by Dave Majumdar

“If you have a single IRST ship, with your IRST, you can get a line of bearing—it’s going to see a hot spot out there, what direction it’s in, but it doesn’t have the distance. You don’t have a weapons quality track,” Kornegay said. “Now if you combine two aircraft, the fusion algorithm, now you have lines of bearing from two different sources. Where those two sources cross, the algorithm is going to compute a weapons quality track on that aircraft. So that’s a huge advantage for the war fighter to see that long before you’re in the enemy’s radar range.”

Indeed, as Gillian noted, the IRST is explicitly a counter-stealth development designed to defeat enemy low observable aircraft. “If the enemy aircraft coming at you is low radar cross section—low radar signature—it is still emitting a heat signature,” Kornegay said. “So it helps us as the enemies are starting to develop their stealth aircraft. It helps us to defeat that by moving outside of that X-band range.”

The U.S. Navy demonstrated the capability of the networked IRST, DTP-N and TTNT during the service’s Fleet Exercise 2017 onboard a pair of specially modified Super Hornets. The feedback from the naval aviators who flew during the exercise was that the capability was “eye-watering”—they were developing weapons quality tracks on targets that they had never seen before, Kornegay said.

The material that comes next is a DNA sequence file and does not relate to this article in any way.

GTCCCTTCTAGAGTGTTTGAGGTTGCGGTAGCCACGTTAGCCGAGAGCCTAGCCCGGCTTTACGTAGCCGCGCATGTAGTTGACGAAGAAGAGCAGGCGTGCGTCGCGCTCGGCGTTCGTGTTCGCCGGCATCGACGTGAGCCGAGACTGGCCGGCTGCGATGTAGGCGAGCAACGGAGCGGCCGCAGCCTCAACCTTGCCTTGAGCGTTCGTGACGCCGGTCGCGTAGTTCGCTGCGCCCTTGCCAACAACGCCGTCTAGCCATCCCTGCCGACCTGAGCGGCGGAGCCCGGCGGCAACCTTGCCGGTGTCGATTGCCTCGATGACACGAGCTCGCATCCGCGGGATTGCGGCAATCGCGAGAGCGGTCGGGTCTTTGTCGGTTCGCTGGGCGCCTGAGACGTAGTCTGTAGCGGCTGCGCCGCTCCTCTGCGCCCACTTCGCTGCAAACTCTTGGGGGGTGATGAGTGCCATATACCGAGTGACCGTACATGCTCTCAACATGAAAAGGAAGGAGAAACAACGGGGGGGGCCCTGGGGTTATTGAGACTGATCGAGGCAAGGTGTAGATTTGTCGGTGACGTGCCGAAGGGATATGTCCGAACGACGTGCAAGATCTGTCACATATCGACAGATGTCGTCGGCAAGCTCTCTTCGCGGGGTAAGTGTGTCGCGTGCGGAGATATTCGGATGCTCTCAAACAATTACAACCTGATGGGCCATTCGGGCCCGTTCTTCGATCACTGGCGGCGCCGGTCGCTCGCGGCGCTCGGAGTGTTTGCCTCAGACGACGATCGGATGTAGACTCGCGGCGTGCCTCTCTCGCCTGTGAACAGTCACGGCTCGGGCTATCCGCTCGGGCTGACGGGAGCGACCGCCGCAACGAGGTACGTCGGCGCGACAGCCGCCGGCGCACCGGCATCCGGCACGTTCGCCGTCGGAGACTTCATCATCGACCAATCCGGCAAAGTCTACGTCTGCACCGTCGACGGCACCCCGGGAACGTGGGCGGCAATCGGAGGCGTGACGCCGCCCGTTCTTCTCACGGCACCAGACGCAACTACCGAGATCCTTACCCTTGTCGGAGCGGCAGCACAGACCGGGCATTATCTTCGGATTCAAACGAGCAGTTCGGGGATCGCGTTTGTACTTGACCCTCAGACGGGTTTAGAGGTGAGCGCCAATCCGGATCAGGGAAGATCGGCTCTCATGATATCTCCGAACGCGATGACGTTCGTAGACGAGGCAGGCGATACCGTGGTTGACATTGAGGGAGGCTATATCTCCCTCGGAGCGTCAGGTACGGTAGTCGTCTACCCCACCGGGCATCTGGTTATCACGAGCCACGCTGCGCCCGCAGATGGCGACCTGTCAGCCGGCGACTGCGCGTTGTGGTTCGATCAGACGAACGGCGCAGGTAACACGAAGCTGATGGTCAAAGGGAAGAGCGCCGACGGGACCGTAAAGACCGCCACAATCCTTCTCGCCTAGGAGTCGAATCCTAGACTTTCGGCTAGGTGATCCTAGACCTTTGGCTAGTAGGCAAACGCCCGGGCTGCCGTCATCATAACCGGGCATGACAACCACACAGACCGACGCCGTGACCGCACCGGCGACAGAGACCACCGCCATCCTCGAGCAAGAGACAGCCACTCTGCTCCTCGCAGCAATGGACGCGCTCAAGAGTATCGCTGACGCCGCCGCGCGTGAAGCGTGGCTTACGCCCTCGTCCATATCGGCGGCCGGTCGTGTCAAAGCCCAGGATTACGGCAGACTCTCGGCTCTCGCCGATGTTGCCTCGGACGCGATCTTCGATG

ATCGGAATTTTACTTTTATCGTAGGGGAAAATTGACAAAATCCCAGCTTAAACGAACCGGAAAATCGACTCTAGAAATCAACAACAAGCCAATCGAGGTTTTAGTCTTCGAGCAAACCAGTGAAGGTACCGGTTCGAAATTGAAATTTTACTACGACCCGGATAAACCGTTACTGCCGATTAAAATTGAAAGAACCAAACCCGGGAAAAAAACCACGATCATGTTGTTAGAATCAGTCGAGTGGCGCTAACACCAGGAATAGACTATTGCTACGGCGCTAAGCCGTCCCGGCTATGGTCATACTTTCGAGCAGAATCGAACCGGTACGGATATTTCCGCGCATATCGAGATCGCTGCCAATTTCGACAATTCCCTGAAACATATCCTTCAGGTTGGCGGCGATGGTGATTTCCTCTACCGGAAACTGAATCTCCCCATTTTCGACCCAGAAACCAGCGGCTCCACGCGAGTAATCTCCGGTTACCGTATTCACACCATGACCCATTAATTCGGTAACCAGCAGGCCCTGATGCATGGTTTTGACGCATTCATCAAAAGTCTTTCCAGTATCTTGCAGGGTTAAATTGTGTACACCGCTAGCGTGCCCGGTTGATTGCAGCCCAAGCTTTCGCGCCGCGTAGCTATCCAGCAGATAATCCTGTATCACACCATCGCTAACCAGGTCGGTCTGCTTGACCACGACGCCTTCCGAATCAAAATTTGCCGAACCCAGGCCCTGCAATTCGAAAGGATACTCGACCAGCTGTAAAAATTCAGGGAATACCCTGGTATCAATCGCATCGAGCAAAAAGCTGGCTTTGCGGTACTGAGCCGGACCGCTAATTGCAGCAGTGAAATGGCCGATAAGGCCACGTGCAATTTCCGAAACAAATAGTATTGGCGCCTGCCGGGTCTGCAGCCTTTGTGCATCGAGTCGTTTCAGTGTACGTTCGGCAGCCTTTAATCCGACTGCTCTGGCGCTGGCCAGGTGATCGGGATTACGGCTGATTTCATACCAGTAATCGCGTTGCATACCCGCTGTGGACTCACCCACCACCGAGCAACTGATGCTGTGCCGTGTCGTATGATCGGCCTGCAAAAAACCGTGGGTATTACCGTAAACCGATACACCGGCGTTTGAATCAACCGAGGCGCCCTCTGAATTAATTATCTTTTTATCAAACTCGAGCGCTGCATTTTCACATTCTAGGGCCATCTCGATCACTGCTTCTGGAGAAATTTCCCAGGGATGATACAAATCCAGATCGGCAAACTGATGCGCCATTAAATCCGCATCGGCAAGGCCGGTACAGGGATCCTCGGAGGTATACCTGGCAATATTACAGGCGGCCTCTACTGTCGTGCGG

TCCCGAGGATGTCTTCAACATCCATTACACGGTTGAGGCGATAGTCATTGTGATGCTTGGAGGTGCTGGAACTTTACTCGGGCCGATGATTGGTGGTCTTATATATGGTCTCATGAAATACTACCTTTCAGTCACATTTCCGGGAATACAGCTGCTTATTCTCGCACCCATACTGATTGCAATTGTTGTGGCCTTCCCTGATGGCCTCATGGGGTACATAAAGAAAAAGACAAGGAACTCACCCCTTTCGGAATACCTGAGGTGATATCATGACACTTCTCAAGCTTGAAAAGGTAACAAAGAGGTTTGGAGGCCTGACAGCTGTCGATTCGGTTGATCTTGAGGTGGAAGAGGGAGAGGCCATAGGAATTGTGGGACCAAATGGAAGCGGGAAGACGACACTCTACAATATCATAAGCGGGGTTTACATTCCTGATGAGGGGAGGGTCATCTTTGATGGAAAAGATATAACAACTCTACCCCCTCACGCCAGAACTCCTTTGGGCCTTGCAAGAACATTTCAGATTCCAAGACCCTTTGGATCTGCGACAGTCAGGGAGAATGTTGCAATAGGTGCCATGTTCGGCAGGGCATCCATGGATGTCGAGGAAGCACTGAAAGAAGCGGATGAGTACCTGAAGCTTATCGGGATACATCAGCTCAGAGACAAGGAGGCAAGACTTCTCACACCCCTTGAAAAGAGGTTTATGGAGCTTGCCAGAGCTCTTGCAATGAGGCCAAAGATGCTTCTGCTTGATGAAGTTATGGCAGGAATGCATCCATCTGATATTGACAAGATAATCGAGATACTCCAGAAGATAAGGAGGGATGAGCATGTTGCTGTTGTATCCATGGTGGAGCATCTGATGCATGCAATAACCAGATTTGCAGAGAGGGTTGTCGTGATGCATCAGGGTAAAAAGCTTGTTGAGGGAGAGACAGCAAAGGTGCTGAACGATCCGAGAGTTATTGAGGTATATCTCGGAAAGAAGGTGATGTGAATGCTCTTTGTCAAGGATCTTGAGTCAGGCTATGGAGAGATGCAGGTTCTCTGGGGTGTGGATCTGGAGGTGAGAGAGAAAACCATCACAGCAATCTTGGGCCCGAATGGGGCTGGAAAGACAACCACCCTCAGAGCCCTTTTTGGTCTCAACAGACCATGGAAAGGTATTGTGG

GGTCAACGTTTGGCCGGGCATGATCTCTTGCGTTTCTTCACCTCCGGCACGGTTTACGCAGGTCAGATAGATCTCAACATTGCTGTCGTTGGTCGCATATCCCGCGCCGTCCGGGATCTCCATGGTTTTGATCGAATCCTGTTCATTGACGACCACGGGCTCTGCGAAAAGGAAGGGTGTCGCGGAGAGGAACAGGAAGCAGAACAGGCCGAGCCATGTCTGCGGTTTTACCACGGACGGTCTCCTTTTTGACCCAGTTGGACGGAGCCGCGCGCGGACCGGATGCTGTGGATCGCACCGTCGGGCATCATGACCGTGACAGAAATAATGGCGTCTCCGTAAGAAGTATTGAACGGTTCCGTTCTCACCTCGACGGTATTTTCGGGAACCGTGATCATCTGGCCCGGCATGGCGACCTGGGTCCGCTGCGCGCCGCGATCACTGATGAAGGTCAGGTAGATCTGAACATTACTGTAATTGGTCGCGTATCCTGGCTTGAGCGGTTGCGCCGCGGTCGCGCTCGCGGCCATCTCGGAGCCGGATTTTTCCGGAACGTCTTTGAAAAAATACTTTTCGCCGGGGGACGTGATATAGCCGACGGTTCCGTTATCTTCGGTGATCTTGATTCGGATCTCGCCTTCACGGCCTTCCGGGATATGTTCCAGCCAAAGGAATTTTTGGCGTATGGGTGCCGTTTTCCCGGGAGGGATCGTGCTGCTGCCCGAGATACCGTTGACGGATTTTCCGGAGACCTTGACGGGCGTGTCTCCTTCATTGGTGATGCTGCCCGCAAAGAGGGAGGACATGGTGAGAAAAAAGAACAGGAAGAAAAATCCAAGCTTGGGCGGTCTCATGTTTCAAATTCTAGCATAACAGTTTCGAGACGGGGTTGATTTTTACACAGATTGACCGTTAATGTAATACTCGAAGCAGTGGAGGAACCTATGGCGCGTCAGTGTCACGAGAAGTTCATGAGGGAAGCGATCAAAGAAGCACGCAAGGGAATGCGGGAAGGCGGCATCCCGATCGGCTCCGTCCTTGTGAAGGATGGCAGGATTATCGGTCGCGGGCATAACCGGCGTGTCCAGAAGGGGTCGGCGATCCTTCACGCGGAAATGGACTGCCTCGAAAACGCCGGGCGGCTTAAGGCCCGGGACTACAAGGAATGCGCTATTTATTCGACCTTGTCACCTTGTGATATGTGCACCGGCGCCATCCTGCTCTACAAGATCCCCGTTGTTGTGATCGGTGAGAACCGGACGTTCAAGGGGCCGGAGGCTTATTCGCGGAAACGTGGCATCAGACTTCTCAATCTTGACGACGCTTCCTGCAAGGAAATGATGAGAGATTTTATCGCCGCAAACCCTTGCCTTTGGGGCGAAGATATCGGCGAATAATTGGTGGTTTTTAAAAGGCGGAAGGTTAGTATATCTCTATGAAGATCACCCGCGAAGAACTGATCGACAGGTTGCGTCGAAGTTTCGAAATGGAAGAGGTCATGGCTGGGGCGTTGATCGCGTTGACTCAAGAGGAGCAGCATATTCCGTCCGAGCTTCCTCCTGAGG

Capt. David ‘DW’ Kindley, the Naval Air Systems Command’s (NAVAIR) F/A-18 and EA-18G Program Office (PMA-265) program manager, said that he could not talk about the specific types of platforms that the Navy practiced against during Fleet Exercise 2017. “Can’t talk about specific experiments and specific threats, but IRST is designed to be a long-range counter-stealth technology,” Kindley said.

Indeed, the Block I IRST was so effective during Fleet Exercise 2017 and other tests that the U.S. Air Force—which has traditionally been the Pentagon’s leading proponent of stealth technology—is planning on buying 130 of the pods for its Boeing F-15 Eagle fleet as a counter to emerging enemy stealth aircraft. Thus, ironically, the best counter to fifth-generation threats is a fourth-generation fighter equipped with new sensors and networking capability.